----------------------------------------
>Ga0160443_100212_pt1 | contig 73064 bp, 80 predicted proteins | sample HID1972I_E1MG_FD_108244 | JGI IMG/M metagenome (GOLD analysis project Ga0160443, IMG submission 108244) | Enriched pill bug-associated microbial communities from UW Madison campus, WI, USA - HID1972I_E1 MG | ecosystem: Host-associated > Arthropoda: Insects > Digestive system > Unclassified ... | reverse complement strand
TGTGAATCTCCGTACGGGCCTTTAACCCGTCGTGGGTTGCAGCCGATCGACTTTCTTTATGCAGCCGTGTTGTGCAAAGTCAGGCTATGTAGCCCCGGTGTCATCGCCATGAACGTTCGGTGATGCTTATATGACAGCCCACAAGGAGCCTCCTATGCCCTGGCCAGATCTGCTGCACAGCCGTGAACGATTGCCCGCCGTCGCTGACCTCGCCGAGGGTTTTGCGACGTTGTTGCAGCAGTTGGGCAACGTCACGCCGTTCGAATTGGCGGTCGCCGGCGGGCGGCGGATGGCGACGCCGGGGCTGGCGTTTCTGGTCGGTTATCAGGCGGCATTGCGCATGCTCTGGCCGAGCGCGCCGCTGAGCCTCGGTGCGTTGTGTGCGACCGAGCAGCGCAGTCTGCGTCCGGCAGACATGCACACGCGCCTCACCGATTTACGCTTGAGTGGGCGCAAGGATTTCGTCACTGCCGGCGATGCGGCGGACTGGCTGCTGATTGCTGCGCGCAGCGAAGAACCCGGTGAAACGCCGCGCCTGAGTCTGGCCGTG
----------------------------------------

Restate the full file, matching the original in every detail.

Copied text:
>Ga0160443_100212_pt1 | contig 73064 bp, 80 predicted proteins | sample HID1972I_E1MG_FD_108244 | JGI IMG/M metagenome (GOLD analysis project Ga0160443, IMG submission 108244) | Enriched pill bug-associated microbial communities from UW Madison campus, WI, USA - HID1972I_E1 MG | ecosystem: Host-associated > Arthropoda: Insects > Digestive system > Unclassified ... | reverse complement strand
TGTGAATCTCCGTACGGGCCTTTAACCCGTCGTGGGTTGCAGCCGATCGACTTTCTTTATGCAGCCGTGTTGTGCAAAGTCAGGCTATGTAGCCCCGGTGTCATCGCCATGAACGTTCGGTGATGCTTATATGACAGCCCACAAGGAGCCTCCTATGCCCTGGCCAGATCTGCTGCACAGCCGTGAACGATTGCCCGCCGTCGCTGACCTCGCCGAGGGTTTTGCGACGTTGTTGCAGCAGTTGGGCAACGTCACGCCGTTCGAATTGGCGGTCGCCGGCGGGCGGCGGATGGCGACGCCGGGGCTGGCGTTTCTGGTCGGTTATCAGGCGGCATTGCGCATGCTCTGGCCGAGCGCGCCGCTGAGCCTCGGTGCGTTGTGTGCGACCGAGCAGCGCAGTCTGCGTCCGGCAGACATGCACACGCGCCTCACCGATTTACGCTTGAGTGGGCGCAAGGATTTCGTCACTGCCGGCGATGCGGCGGACTGGCTGCTGATTGCTGCGCGCAGCGAAGAACCCGGTGAAACGCCGCGCCTGAGTCTGGCCGTG